You are here:

Physics/rotation of a rigid body


rotating bodies on a pulley
rotating bodies on a p  
The two blocks in the figure(Figure 1) are connected by a massless rope that passes over a pulley. The pulley is 15 cm in diameter and has a mass of 2.6 kg. As the pulley turns, friction at the axle exerts a torque of magnitude 0.51 Nm. If the blocks are released from rest, how long does it take the 4.0 kg block to reach the floor?

Hello Billy,

The data regarding the pulley in your write-up disagrees with the data on the figure. I'll use variable names. It should be easy enough once you decide which set of data to use. The figure implies that the pulley is more complex than just a disk, but there's no details, so I'll have to treat it as a disk, so its rotational inertia is
I = (1/2)*mp*R^2

The mass m2 will fall, so its weight is greater than tension T2. The polarities related related to m2 falling and the pulley rotating counterclockwise will be considered positive. The rate of m2's acceleration is given by
m2*g - T2 = m2*a ----------- #1
Also we can write
m1*g -T1 = m1*a ------------ #2

The net torque on the pulley is the sum of Tfric, and the torques due to tensions T1, and T2.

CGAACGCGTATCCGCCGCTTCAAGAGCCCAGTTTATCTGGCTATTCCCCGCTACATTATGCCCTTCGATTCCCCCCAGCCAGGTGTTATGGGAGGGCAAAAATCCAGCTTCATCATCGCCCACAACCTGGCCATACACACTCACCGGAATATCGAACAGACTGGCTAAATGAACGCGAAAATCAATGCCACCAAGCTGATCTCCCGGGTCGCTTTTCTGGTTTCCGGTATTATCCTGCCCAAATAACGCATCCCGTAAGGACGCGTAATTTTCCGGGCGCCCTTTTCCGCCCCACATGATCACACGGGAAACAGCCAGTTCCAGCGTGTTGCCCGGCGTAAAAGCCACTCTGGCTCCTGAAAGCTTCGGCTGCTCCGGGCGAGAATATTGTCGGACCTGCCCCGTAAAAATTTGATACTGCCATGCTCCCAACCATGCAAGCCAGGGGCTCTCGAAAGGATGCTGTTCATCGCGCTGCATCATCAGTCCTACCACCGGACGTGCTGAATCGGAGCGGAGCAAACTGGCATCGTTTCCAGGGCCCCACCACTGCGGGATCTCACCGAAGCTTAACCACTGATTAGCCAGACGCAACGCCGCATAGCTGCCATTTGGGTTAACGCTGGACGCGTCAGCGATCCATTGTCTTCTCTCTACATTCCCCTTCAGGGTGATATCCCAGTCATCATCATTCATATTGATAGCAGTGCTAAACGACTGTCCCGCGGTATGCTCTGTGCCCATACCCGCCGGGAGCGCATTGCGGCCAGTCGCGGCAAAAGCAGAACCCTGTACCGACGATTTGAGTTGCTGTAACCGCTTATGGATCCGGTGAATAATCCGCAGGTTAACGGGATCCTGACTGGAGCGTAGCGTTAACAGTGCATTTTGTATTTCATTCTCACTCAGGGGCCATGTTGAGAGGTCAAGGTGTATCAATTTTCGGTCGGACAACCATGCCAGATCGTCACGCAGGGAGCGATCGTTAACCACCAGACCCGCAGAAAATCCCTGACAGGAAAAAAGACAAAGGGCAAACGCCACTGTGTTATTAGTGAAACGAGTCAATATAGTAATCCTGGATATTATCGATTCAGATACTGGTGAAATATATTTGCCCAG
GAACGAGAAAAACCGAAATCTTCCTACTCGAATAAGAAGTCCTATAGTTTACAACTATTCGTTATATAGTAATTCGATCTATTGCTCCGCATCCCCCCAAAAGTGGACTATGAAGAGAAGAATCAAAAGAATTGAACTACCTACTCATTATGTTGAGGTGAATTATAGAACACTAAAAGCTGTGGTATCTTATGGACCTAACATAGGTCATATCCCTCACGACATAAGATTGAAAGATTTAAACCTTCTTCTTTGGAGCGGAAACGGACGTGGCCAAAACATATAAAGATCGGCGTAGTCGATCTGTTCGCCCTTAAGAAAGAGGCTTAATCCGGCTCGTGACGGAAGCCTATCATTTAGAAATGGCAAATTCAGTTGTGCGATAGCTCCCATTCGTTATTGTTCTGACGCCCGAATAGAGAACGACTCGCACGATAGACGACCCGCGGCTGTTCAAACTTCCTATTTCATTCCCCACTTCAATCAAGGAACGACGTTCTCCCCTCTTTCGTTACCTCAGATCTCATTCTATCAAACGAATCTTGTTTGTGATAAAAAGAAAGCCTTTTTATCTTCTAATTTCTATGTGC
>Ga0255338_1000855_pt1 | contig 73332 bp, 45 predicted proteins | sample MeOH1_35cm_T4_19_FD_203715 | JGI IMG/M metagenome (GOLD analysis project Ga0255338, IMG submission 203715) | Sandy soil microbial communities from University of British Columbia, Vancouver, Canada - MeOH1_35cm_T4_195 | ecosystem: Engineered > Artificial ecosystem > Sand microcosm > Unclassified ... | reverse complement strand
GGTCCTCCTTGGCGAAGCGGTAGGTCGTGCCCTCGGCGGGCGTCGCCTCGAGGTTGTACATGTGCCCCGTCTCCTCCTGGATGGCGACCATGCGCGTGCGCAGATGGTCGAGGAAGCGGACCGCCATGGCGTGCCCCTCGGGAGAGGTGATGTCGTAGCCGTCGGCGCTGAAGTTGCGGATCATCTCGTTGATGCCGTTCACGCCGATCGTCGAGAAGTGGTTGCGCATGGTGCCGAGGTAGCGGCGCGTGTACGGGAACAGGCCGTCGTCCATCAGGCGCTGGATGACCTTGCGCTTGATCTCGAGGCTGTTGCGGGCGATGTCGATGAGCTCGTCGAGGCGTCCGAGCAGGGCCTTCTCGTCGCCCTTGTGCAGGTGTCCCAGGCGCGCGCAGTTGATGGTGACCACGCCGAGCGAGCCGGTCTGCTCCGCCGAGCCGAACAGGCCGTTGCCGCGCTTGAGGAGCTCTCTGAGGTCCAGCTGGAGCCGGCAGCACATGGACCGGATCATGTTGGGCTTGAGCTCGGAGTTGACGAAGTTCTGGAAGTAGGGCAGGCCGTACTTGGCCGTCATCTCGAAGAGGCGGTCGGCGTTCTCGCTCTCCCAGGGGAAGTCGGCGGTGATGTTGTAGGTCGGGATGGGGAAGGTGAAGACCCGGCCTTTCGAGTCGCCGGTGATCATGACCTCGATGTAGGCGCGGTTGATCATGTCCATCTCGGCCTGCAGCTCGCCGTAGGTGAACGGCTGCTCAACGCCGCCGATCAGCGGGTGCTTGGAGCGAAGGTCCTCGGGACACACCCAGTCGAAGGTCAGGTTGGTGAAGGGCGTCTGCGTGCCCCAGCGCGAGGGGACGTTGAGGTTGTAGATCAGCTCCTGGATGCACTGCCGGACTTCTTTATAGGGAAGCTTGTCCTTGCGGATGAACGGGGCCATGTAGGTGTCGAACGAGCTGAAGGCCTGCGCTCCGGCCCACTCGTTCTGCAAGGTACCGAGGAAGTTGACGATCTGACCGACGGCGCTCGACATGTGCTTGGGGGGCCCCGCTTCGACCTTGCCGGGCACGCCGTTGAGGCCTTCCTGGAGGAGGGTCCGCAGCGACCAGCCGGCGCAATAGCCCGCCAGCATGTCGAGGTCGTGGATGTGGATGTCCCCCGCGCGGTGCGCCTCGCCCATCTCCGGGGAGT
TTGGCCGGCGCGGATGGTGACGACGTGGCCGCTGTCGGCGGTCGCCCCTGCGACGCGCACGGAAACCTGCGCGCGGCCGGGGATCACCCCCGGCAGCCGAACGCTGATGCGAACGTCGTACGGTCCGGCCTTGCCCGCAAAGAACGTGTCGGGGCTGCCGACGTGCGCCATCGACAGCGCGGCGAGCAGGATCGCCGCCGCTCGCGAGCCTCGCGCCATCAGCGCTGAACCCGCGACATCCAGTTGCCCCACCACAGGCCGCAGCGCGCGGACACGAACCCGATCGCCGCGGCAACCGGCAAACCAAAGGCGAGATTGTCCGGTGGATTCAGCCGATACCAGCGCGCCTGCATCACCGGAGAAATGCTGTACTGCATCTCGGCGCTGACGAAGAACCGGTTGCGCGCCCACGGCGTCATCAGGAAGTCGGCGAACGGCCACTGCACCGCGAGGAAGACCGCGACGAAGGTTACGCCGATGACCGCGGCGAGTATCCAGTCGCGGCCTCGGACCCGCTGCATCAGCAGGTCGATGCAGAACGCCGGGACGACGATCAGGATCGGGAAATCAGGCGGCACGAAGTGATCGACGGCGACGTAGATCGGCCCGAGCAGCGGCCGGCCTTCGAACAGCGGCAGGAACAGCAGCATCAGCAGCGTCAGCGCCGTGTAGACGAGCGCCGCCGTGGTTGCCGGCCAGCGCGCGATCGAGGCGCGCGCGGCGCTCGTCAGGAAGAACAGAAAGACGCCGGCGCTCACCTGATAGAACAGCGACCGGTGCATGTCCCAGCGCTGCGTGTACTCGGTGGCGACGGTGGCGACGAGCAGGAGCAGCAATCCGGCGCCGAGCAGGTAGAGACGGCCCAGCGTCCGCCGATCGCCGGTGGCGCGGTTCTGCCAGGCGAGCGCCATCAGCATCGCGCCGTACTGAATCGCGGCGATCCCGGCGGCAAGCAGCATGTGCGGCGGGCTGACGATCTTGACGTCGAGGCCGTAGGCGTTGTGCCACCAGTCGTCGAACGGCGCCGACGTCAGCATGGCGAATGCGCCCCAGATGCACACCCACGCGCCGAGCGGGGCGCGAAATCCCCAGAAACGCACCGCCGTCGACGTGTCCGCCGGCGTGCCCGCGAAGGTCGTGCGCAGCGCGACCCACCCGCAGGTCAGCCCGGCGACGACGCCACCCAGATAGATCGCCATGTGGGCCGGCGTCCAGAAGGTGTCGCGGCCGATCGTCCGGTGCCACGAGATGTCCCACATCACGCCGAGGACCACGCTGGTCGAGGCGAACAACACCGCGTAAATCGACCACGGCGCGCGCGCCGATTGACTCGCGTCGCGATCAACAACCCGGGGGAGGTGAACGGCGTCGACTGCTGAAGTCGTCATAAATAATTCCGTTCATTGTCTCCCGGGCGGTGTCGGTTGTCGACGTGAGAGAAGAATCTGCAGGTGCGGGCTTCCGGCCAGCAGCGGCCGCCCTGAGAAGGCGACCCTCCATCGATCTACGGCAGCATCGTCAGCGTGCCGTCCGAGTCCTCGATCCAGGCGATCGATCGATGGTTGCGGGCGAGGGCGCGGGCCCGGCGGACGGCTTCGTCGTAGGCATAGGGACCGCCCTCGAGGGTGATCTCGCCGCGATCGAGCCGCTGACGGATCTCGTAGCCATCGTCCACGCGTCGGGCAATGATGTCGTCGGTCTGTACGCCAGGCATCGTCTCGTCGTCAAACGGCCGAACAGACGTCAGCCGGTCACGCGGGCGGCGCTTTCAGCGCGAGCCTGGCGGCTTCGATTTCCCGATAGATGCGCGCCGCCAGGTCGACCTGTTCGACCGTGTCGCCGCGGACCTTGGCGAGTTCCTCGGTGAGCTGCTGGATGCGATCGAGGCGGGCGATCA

torque due to T1 is T1*R
torque due to T2 is -T2*R
Tfric = -0.50 N.m
Tnet = T2*R - T1*R - Tfric
(Tfric is given as a torque so it is not multiplied by R.)

The angular version of Newton's 2nd Law is
Tnet = I*alpha
We get
T2*R - T1*R - Tfric = (1/2)*mp*R^2*alpha ------------ #3

The relationship between angular acceleration, alpha, and linear acceleration, a, is
a = alpha*R
If we divide both sides of the equation labeled #3 by R, plug a in for alpha*R, and do some simplifying, we have
T2 - T1 - Tfric/R = mp*a/2 ----------------- #4

Now let's apply our simultaneous equation skills to equations 1
m2*g - T2 = m2*a
and 4
T2 - T1 - Tfric/R = mp*a/2
Solve #1 for T2:
T2 = m2*(g-a)
Plug that into #3
m2*(g-a) -T1 -Tfric/R = mp*a/2
then T1 = m2*(g-a) - Tfric/R - mp*a/2 -------- #5

Now let's include equation 2
m1*g -T1 = m1*a
Solve for T1:
T1 = m1*(g-a)
Plug that into #5
m1*(g-a) = m2*(g-a) - Tfric/R - mp*a/2

Since I'm not plugging any data in, that looks nasty. But you know everything except a. So solve for a. That's the acceleration of mass m1. Use the kinematic formula
y = Vi*t + (1/2)*a*t^2
where y = 1 m, Vi = 0, and you just found a in the previous step.
(Please, check my algebra. There were too many steps to be sure I got every one right.)

I hope this helps,


All Answers

Answers by Expert:

Ask Experts


Steve Johnson


I would be delighted to help with questions up through the first year of college Physics. Particularly Electricity, Electronics and Newtonian Mechanics (motion, acceleration etc.). I decline questions on relativity and Atomic Physics. I also could discuss the Space Shuttle and space flight in general.


I have a BS in Physics and an MS in Electrical Engineering. I am retired now. My professional career was in Electrical Engineering with considerable time spent working with accelerometers, gyroscopes and flight dynamics (Physics related topics) while working on the Space Shuttle. I gave formal classroom lessons to technical co-workers periodically over a several year period.

BS Physics, North Dakota State University
MS Electrical Engineering, North Dakota State University

©2017 All rights reserved.